And who could forget last year’s first UNC-Duke game where K presumptuously ambled onto the court, in the middle of play, to talk strategy with Redick. As Billy Packer himself noted, it was indisputable grounds for a technical foul, but the refs never thought of blowing the whistle.

Some believe this seasons BC game, at least, can be explained as an attempt by the referees to introduce a new ACC member to the realities of ACC officiating. There may be something to this theory, as the officials took a similar approach in welcoming Virginia Tech to the league last season during the first of the Duke VPI games. Played at Duke, the game began with Shelden Williams driving his elbow at freshman center Deron Washington’s head, causing him to hit the deck. No foul was called, Williams scored an uncontested first two points of the game, and the tone was set. Throughout the game, Williams pushed, elbowed, and bullied his way through VT’s younger frontcourt players, with officials doing nothing. In the same game, however, the officials whistled an astounding thirty-four team fouls on Virginia Tech, many of which would have gone uncalled in a church league game. An amazing twenty-two fouls — nearly enough to foul out four players — were called in the first half alone. Not surprisingly, Duke won the game by 35 points, 30 of which were scored from the foul line. In an interesting contrast, when the same two teams met only weeks later in Blacksburg, the team foul tallies were essentially even. The result? A Virginia Tech win, (after which JJ Redick’s father complained publicly about the student body’s poor sportsmanship.)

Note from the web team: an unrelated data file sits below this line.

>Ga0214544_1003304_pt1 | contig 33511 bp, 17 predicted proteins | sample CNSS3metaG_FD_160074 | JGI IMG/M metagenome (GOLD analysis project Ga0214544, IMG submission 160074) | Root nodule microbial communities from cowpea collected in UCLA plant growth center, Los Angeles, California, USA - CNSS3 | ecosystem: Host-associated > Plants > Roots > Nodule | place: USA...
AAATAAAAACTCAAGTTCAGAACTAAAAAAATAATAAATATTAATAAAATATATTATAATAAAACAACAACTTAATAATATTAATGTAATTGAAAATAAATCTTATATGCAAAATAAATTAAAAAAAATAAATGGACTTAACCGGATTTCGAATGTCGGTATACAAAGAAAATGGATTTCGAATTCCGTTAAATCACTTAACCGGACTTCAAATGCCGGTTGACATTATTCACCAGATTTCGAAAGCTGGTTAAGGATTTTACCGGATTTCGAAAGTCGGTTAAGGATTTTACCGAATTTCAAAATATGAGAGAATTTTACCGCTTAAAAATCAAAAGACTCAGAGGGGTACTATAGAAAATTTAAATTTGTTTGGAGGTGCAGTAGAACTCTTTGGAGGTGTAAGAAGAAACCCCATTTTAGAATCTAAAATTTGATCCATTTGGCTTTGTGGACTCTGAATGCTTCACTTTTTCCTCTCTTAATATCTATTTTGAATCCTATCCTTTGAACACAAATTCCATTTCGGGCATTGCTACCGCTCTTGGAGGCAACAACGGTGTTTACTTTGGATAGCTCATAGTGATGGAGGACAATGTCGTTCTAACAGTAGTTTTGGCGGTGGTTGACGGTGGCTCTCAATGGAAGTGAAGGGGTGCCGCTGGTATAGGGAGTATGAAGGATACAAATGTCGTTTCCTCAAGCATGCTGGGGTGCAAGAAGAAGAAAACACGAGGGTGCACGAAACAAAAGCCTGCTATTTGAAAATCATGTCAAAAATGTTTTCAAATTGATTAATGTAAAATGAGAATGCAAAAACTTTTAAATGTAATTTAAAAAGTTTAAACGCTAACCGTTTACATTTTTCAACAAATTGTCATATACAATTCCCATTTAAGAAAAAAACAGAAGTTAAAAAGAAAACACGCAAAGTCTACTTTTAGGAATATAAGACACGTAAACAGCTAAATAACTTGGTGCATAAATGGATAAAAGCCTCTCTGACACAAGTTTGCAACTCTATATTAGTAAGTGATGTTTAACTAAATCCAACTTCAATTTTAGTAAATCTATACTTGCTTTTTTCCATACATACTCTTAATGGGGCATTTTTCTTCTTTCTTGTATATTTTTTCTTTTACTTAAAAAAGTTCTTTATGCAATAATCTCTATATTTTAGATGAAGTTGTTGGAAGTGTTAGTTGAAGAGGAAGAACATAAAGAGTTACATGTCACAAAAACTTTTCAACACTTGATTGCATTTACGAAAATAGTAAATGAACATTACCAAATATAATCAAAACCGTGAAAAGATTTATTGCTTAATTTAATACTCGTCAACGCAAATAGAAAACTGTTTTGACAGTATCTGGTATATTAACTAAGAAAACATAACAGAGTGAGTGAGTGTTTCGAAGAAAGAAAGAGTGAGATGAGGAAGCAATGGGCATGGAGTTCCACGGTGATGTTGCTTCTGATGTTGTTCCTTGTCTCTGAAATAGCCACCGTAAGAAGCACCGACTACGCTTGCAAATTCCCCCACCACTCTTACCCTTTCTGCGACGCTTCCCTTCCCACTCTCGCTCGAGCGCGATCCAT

To make matters worse, during the first game, the Duke students began chanting, ‘Please stop fouling,’ as if Tech was attempting to have its entire team disqualified. As the son of a V.M.I. graduate, I have no love for Virginia Tech, but could there be a greater example of the absurd lengths to which officials go with their favoritism?